Guan Xiaolei – Freedom Through Art

You and Me: Guan Xiaolei's art is a pathway for children with special needs to communicate with the world. Guan stands in the middle of several students working at tables.

Although many people come and go from the Guangzhou Youth Club on weekends, there is something catching everyone’s attention: a very special exhibition. At the end of one its corridors, hangs a collection of vivid paintings showcased against a backdrop of Time magazine covers.

Each canvas exudes unfettered creativity. When sunlight lands on the paintings, various shades of red, orange, yellow, green, blue and indigo appear radiant. Called “You and Me: We are the Generation that Represents the Present,” the collection of paintings are by young artists who happen to be children with special needs. Visitors stop and stare, deeply moved by this quiet ensemble of work.

In the eyes of many, these youngsters may seem out of tune with the outside world, but in the eyes of their teacher and mentor Guan Xiaolei, they are true artists. Although they may not necessarily be good with words, their hearts are filled with color and a vibrancy that is seamlessly expressed in their brilliant paintings.

The Priceless Benefits of Art

Every Tuesday through Friday, dozens of art students stream into Guangzhou Youth Club’s large art studio. Classes are lively as students express themselves and their creativity in a straightforward fashion. They are expressive, for when they draw they smile; some even dance as they wield a pencil or brush. The teachers, all graduates from fine art universities, never teach techniques, but rather guide the children to do whatever they want with their canvases. They’re there for support only.

You won’t see parents waiting outside for their children either, for many of the students like their independence. They prefer to take the subway on their own to and from school. Although Guan Xiaolei admits not all children with intellectual disabilities are necessarily artists, she is grateful for the many benefits art brings into their lives. “Art is a language,” she says. “It communicates the artist’s unspeakable inner world and has an art therapy effect.”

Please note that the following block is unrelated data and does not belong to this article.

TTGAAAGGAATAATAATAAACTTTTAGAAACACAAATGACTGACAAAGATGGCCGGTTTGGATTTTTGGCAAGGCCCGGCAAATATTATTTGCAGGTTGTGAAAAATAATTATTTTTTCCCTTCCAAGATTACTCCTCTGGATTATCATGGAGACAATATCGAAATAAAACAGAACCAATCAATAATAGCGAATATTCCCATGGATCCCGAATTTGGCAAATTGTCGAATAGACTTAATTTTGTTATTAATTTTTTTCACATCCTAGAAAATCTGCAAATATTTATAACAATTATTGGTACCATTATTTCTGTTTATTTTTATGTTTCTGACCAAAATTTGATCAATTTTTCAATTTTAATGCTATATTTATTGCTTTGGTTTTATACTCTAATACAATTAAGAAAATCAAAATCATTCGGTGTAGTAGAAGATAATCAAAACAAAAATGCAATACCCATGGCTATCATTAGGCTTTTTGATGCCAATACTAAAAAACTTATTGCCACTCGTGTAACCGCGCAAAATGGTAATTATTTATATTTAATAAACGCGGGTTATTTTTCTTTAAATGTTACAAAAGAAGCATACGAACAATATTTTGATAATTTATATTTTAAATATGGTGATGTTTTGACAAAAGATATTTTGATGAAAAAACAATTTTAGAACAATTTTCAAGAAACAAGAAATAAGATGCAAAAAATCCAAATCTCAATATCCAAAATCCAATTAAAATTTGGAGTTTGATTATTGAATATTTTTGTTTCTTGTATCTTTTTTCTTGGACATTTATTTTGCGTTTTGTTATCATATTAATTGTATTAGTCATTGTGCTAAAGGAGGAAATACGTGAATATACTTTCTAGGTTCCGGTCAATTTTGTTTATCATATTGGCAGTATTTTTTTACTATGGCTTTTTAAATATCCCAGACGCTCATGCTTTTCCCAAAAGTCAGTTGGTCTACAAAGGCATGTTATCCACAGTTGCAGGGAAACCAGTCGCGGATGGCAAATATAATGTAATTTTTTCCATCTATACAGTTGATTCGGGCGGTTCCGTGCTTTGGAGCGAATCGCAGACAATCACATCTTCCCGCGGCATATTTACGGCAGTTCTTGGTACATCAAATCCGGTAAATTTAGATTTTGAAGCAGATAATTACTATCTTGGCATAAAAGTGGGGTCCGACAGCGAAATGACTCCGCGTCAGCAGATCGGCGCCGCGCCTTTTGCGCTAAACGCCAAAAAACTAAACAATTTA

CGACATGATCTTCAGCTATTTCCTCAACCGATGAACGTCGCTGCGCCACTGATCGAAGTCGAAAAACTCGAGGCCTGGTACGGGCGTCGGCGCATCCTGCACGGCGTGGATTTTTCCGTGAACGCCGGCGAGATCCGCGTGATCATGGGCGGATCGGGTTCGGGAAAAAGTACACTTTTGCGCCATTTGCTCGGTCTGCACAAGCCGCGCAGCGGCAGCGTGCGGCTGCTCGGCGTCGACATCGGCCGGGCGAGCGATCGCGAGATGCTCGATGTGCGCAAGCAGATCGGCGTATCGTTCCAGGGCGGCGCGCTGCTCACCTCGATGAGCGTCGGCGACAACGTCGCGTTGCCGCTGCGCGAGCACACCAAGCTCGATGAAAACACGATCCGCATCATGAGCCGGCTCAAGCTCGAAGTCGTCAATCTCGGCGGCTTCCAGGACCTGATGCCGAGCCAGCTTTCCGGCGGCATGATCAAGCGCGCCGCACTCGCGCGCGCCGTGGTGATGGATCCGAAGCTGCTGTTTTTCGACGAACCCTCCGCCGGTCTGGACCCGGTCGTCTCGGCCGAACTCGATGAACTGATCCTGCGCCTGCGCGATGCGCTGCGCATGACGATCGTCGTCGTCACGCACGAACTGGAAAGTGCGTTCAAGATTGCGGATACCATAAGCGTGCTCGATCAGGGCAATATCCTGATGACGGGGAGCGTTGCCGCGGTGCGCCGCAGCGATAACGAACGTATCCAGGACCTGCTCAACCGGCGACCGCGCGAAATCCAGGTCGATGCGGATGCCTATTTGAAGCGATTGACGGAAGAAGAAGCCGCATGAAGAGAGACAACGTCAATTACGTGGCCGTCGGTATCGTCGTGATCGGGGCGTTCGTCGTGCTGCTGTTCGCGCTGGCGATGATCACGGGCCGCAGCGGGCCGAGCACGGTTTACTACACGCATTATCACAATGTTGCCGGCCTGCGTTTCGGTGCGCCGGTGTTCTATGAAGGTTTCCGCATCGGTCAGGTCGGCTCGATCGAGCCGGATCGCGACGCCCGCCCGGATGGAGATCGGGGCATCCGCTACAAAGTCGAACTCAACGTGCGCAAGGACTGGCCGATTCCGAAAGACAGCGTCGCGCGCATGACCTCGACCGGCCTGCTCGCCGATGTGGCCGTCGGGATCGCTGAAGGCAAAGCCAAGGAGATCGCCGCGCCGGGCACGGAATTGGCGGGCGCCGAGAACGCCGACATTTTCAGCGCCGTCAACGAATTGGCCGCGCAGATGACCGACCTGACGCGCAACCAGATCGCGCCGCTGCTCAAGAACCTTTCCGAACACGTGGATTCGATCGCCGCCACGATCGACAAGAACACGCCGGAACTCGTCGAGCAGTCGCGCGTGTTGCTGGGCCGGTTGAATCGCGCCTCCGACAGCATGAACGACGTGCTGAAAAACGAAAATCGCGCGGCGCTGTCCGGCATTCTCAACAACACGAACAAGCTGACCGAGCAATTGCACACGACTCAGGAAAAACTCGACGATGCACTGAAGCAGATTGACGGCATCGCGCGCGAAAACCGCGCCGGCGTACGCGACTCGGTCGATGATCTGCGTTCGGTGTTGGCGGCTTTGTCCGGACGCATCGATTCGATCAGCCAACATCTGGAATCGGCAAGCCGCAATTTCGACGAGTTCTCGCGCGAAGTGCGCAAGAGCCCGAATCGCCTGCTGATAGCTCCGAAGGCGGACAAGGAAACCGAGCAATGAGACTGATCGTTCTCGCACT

In the beginning, the students wouldn’t always paint or even sit still. When Wei Yizhe, who has autism, first arrived a few years ago, he picked up the paint and squirted it into his mouth; he cried during every class. To help him adapt, his mother accompanied him the first year and insisted he continue painting. Today he no longer cries and loves art, especially painting. He thinks it’s fun and sometimes paints for hours. It is a miracle, considering he could barely stand still for two minutes when he first arrived. Previously, few people believed children with special needs could draw or paint.

An Art Teacher Finds Her Calling

In 1984, Guan Xiaolei graduated from Guangzhou Academy of Fine Arts and became an art teacher at the youth club. That year, an eight-year-old boy named Chen Yuan Pu also came to the youth club to study painting. The little boy was thin, naggy and silly, but also cute, and he left a deep impression on the young teacher. Later, she learned that Yuan Pu was a child with special needs.